In analogy to J.L. Austin’s notion of performative speech acts, Jay characterised silence as a performative non-speech act, the silent performance of the terror endured during the war. He suggested that, while official estimates put the percentage of shell-shocked British soldiers in the First World War at 2%, the real figure was closer to 20-40%. To arrive at this estimate, he compared the official estimates of shell shock at the Battle of Gallipoli with official estimates from other battles, for example the battle of Monte Cassino in 1944, which he considered similar in intensity of fighting but where numbers of shell shock diagnoses were notably higher.
This method led him to conclude that between 4-8 million British soldiers suffered from shell shock as a result of the First World War. If the average family size was assumed at three, he continued, this would bring the number of people affected by shell shock, either directly or via a family member, to 12-24 million people.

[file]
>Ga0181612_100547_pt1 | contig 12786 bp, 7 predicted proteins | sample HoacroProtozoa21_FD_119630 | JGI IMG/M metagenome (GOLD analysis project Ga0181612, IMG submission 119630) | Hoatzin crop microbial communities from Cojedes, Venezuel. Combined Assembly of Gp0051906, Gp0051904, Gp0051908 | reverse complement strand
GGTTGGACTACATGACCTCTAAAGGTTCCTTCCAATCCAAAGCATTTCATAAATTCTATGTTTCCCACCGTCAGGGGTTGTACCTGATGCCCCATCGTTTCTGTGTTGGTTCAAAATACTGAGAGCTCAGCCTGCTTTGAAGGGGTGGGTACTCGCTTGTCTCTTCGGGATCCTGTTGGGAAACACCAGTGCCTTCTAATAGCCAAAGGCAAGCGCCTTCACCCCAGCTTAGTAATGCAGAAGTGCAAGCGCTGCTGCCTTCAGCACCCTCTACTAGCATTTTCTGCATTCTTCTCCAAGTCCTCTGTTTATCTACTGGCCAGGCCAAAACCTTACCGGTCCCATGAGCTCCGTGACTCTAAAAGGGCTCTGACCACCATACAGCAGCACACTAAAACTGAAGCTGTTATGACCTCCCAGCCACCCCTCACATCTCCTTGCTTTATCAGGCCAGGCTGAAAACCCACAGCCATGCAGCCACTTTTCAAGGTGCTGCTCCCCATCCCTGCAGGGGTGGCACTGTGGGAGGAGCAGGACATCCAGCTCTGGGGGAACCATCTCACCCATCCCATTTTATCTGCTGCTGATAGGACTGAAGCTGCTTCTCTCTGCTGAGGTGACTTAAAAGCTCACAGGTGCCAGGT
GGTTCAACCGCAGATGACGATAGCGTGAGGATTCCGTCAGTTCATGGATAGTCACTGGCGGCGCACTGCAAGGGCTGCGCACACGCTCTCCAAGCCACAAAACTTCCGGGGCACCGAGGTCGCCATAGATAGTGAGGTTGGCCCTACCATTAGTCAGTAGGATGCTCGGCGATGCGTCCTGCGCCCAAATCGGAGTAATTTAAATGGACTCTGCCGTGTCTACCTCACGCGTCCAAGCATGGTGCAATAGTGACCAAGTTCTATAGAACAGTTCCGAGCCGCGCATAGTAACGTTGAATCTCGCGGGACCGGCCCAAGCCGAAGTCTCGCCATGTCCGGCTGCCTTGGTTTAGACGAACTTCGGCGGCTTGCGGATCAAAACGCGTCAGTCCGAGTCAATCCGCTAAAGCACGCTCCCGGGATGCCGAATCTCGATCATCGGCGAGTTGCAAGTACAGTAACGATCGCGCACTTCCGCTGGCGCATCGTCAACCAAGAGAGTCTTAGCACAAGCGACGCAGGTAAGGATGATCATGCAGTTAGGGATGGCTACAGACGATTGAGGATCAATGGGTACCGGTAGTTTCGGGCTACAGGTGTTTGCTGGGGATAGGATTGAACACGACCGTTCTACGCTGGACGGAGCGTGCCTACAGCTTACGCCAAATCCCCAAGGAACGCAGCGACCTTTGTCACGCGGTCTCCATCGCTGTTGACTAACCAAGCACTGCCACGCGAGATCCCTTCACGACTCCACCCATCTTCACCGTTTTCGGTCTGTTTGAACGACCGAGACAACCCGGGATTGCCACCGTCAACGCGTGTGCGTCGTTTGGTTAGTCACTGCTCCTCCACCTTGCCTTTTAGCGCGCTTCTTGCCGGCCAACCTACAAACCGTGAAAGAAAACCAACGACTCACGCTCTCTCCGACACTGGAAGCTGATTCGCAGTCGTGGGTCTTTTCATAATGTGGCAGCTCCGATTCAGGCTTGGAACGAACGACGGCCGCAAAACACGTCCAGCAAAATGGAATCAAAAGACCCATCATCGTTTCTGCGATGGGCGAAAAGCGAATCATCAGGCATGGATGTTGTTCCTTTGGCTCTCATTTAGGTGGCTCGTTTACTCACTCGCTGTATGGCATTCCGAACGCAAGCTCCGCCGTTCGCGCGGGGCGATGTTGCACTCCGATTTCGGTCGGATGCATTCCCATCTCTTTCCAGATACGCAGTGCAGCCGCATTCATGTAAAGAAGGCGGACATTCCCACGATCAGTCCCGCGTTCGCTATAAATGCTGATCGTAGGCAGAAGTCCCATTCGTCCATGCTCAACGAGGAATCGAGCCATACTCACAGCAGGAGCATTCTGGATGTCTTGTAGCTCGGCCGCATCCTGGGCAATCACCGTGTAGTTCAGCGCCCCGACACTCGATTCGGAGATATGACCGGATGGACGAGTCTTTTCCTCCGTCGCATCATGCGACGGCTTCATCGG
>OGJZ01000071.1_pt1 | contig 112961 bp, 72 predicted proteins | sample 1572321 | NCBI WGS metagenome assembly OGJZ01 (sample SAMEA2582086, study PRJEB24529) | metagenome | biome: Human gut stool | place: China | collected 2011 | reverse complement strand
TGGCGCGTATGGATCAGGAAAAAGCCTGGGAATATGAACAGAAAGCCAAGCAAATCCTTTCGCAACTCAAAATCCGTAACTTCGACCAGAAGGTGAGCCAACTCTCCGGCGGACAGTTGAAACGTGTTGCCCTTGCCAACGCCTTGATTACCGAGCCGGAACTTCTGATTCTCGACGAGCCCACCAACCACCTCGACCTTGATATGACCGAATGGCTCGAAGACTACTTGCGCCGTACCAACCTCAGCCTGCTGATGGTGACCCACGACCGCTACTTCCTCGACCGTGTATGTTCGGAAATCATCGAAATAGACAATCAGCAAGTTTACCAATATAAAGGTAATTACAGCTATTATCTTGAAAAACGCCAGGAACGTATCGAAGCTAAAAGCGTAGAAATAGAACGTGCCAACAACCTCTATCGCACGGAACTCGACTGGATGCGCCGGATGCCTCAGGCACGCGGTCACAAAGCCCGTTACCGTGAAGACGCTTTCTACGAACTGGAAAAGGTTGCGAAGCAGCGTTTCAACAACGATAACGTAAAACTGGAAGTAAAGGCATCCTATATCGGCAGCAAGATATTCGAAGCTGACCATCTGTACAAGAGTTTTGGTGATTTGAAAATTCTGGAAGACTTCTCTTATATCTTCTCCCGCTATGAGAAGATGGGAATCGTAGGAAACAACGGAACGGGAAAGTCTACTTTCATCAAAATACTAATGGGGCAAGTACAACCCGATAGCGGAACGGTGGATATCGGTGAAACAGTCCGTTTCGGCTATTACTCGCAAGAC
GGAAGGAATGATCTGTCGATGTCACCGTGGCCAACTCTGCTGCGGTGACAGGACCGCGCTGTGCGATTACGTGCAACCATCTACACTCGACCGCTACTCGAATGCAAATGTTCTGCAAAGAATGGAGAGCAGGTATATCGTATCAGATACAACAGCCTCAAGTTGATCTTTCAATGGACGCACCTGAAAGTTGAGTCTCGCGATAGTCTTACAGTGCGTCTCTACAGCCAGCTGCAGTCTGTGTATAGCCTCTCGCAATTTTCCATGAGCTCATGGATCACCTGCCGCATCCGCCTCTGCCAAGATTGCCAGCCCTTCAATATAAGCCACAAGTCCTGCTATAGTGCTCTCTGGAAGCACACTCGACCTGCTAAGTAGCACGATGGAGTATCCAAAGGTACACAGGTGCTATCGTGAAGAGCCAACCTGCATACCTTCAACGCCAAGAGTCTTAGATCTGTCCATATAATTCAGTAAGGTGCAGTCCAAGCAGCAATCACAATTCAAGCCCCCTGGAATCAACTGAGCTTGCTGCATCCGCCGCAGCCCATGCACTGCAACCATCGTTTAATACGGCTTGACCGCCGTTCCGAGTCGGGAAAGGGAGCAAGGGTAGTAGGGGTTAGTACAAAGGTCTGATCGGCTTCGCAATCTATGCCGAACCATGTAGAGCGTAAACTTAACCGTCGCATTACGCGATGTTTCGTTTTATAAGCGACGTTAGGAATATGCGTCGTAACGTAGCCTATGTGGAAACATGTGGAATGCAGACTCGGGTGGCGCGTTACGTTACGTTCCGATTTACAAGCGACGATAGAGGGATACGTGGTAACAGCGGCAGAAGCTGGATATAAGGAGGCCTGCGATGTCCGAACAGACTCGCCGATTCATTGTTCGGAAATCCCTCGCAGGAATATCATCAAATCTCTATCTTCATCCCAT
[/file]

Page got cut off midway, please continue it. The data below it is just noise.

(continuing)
Jay was passionate about the impact that this discrepancy had, and continues to have, on those men affected, their families, and British society more generally. It was militarily opportune for the British Army during the First World War not to admit to higher numbers of shell shock, as this would have had an adverse effect on recruitment; this tendency, Jay implied, continues today. His thesis was that Britain had never recovered from the First World War, and that the collective silence about the real damage done by it continued to affect people today, the descendants of World War I veterans, as well as the families of current active service members.
Jay also explored several moving literary examples of silences becoming manifest in the writings of Ted Hughes and Anna Akhmatova. He ended his talk by indicating some of the goals he hopes that his research will achieve, including meaningful change regarding how psychological damage is dealt with in the armed forces.
The talk was followed by a brief comment by the founder of the Connecting Memories research initiative, Paul Leworthy, and a stimulating, wide-ranging question and answer session with the audience.
Anita Klingler is a PhD student in History. Her research interests lie broadly in twentieth century European history, political and colonial violence, and coming to terms with a violent past. Her thesis compares attitudes towards political violence in interwar Britain and Germany.